Raw skin lipid was extracted using Bligh and Dyer method (Folch et al., 1957; Bligh and Dyer, 1959). Briefly, skin epidermis was incubated in extraction solvent [chloroform: methanol: water (1:2:0.8), 10–15mg tissue/1ml extraction solvent] overnight at room temperature. Fresh extraction solvent was added to epidermis samples the second day and old extraction solvent was saved. Samples were sonicated for 5 cycles, 30 seconds each, and the suspension was shaked for 30min in room temperature. After centrifuged at 2000rpm for 10min, the pellets were discarded and the extraction solvent was combined. Chloroform and water were added to extraction solvent in a ratio of extraction solvent: chloroform: water (7.6: 2: 2). After mixing and centrifuging, upper phase was discarded and the lower phase (chloroform) was washed twice with chloroform: methanol: water (1: 1: 0.9). Lower phase was dried in nitrogen, weighed and saved in −20°C.
LC-MS/MS
Raw skin lipid was further purified as in previous reports (Merrilljr et al., 2005; Monette et al., 2011). 10μl sphingolipid internal standard mixture (Avanti, Alabaster, Alabama) and 1mg raw lipid were added to 1.5ml of chloroform: methanol (1:2) and sonicated in the bath sonicator for 30 seconds. After 2 hours of incubation at 48 °C, the samples were cooled on ice. Samples were then incubated for 1 hour at 37°C with 75μl 1M KOH in methanol to remove the free fatty acids and triacylglycerol, and cooled on ice. 12μl of glacial acetic acid was added to neutralize the pH. Phase separation was achieved by adding 2ml chloroform and 4ml water and samples were gently vortexed. After centrifugation for 15 min at 2000rcf, the chloroform layer was aspirated and dried under nitrogen. The samples were reconstituted in 200μl chloroform: methanol (3:1) and diluted 1:4 with acetonitrile: methanol: acetic acid (97:2:1) with 5mM ammonium acetate.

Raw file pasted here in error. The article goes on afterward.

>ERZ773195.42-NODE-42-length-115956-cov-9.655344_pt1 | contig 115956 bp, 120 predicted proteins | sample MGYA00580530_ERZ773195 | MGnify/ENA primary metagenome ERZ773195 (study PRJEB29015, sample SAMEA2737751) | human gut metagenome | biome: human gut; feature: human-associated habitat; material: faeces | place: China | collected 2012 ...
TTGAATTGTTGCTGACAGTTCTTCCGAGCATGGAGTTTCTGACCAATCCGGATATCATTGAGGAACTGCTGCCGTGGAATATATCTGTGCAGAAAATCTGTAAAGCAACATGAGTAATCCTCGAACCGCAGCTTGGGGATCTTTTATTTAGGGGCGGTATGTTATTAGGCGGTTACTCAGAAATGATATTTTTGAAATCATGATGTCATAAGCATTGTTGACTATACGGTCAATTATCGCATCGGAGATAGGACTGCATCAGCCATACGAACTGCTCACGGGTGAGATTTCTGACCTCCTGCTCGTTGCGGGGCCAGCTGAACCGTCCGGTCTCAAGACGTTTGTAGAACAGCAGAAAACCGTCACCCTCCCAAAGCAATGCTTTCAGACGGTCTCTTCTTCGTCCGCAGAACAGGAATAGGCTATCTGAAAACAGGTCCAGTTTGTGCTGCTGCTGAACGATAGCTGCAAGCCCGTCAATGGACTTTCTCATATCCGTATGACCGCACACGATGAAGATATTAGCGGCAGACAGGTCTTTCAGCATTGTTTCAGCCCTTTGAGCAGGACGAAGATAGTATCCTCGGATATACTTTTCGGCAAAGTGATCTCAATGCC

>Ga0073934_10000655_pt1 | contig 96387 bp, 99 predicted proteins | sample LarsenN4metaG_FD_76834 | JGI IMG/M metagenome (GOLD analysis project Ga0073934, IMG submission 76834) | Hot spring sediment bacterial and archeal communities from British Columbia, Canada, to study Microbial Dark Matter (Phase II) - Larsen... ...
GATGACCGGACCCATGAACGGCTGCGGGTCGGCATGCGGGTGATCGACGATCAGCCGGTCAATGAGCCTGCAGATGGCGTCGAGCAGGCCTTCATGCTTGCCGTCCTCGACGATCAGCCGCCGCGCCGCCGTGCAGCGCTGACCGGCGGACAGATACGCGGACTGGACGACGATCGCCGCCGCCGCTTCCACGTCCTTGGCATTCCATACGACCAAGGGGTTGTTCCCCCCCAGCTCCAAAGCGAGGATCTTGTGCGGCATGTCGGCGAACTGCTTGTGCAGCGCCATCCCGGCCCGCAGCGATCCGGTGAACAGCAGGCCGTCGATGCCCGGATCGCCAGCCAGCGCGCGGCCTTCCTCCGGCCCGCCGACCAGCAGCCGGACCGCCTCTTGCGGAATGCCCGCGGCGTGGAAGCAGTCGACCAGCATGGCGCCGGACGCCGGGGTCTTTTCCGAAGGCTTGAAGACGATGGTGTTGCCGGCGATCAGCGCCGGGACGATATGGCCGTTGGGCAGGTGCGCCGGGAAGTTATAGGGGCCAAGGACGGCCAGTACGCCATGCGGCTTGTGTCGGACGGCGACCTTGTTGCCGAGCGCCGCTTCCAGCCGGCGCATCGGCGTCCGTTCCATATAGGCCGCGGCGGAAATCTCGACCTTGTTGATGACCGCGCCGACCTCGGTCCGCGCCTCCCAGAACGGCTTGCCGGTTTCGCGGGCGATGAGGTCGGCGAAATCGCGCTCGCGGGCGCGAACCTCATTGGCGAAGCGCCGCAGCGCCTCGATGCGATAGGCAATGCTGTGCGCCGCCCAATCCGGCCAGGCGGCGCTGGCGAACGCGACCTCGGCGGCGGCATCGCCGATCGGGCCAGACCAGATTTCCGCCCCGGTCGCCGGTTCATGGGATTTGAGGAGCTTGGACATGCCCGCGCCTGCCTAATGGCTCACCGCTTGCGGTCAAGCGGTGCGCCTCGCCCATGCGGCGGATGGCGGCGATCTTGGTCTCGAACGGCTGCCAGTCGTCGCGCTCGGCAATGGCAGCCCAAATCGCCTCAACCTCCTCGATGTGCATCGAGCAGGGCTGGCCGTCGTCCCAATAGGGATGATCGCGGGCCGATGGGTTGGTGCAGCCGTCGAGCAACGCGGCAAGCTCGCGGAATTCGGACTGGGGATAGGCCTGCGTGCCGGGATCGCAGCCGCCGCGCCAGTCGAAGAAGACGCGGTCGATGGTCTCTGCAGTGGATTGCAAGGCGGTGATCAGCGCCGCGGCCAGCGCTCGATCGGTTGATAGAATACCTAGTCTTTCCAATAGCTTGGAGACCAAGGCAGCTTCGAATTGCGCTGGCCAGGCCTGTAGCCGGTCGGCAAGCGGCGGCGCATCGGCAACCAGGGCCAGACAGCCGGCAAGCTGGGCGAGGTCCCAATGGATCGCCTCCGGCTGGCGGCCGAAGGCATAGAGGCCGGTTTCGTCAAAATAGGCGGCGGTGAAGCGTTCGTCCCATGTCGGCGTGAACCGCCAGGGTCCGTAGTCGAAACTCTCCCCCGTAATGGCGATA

LC-tandem mass spectrometry was performed and relative quantification was based on skin weight and sphingolipid standards (Monette et al., 2011). In brief, lipids were separated by HPLC using a Supelco Discovery column (2mm × 50mm; Sigma-Aldrich) with 300μl/min flow rate. Mobile phase A: methanol: water (60:40) and mobile phase B: methanol: chloroform (60:40) both contained 0.2% (v/v) formic acid and 10 mM ammonium acetate. The column was pre-equilibrated at 100% phase A and 5μl sample was injected; 100% mobile phase A was maintained for 1min, followed by a linear increase to 40% mobile phase B in a 7 min period; followed by a linear increase to 70% mobile phase B in next 6 min, which was maintained for the remainder (6min) of the 20 min run.
Sample detection was performed using a triple-quadrupole mass spectrometer operated in positive mode (Applied Biosystems/MDS Sciex, API300) with multiple reaction monitoring. The results represent three separate experiments performed in triplicate.
UPLC-MS/MS
Ultra high pressure liquid chromatography was performed on a Shimadzu Nexera system (Shimadzu, Columbia, MD) coupled to a hybrid quadrupole-time of flight mass spectrometer (TripleTOF 5600, AB SCIEX) with raw skin lipids. Chromatographic separations were carried out on a Brownlee Analytical C18 column (50 × 2.1 mm, 1.9 μm; PerkinElmer, Boston, MA). The flow rate was 0.35 mL/min and mobile phases consisted of water (A) and acetonitrile (B), both with 0.1% formic acid. Elution gradient was as follows: 0 min, 25% B; 2 min, 55% B; 7 min, 100 % B; 9 min, 100% B. The column was equilibrated 3 minutes prior to each injection. Column temperature was held at 40 °C and the injection volume was 3 μL.
Mass spectrometry was performed on an AB SCIEX TripleTOF 5600 equipped with an electrospray ionization source. The instrument was operated in information dependent MS/MS acquisition mode with the collision energy set at 30 V and a collision energy spread of 10 V. TOF MS acquisition time was 0.15 seconds and MS/MS acquisition time was 0.10 seconds. Scan range was 70–1000 m/z for TOF MS and 40–1000 m/z for MS/MS. Ion source gas 1 and 2 and curtain gas (all nitrogen) were set at 50 and 40 and 25, respectively. Source temperature was set at 500 °C and IonSpray voltage at 5.5/−5.5 kV. A set of standards was run periodically throughout the batch to assess system variance and stability. The instrument was automatically calibrated every five runs. Stearic acid, palmitic acid, cholesterol, and cholesterol-3-sulfate were identified using authentic standards with accurate mass measurements, isotope distribution, MS/MS fragmentation, and retention time. The results represent three separate experiments performed in triplicate.
Absolute quantification